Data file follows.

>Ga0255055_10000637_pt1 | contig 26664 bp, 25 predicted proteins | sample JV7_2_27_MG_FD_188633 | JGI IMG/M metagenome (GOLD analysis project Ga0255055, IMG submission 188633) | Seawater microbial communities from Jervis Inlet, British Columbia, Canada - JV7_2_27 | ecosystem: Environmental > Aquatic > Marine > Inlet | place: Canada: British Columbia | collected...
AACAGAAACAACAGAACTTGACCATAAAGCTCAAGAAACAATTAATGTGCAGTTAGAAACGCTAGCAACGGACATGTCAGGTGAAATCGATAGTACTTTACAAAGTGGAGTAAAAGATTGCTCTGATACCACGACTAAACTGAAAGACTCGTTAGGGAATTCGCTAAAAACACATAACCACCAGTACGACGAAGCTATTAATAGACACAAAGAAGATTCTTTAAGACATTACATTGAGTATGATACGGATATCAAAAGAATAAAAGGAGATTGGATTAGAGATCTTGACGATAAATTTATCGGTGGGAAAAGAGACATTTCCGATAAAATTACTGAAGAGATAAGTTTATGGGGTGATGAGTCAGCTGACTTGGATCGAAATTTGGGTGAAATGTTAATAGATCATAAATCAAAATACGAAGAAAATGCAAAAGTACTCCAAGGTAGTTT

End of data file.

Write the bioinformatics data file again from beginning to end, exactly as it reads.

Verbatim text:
>Ga0255055_10000637_pt1 | contig 26664 bp, 25 predicted proteins | sample JV7_2_27_MG_FD_188633 | JGI IMG/M metagenome (GOLD analysis project Ga0255055, IMG submission 188633) | Seawater microbial communities from Jervis Inlet, British Columbia, Canada - JV7_2_27 | ecosystem: Environmental > Aquatic > Marine > Inlet | place: Canada: British Columbia | collected...
AACAGAAACAACAGAACTTGACCATAAAGCTCAAGAAACAATTAATGTGCAGTTAGAAACGCTAGCAACGGACATGTCAGGTGAAATCGATAGTACTTTACAAAGTGGAGTAAAAGATTGCTCTGATACCACGACTAAACTGAAAGACTCGTTAGGGAATTCGCTAAAAACACATAACCACCAGTACGACGAAGCTATTAATAGACACAAAGAAGATTCTTTAAGACATTACATTGAGTATGATACGGATATCAAAAGAATAAAAGGAGATTGGATTAGAGATCTTGACGATAAATTTATCGGTGGGAAAAGAGACATTTCCGATAAAATTACTGAAGAGATAAGTTTATGGGGTGATGAGTCAGCTGACTTGGATCGAAATTTGGGTGAAATGTTAATAGATCATAAATCAAAATACGAAGAAAATGCAAAAGTACTCCAAGGTAGTTT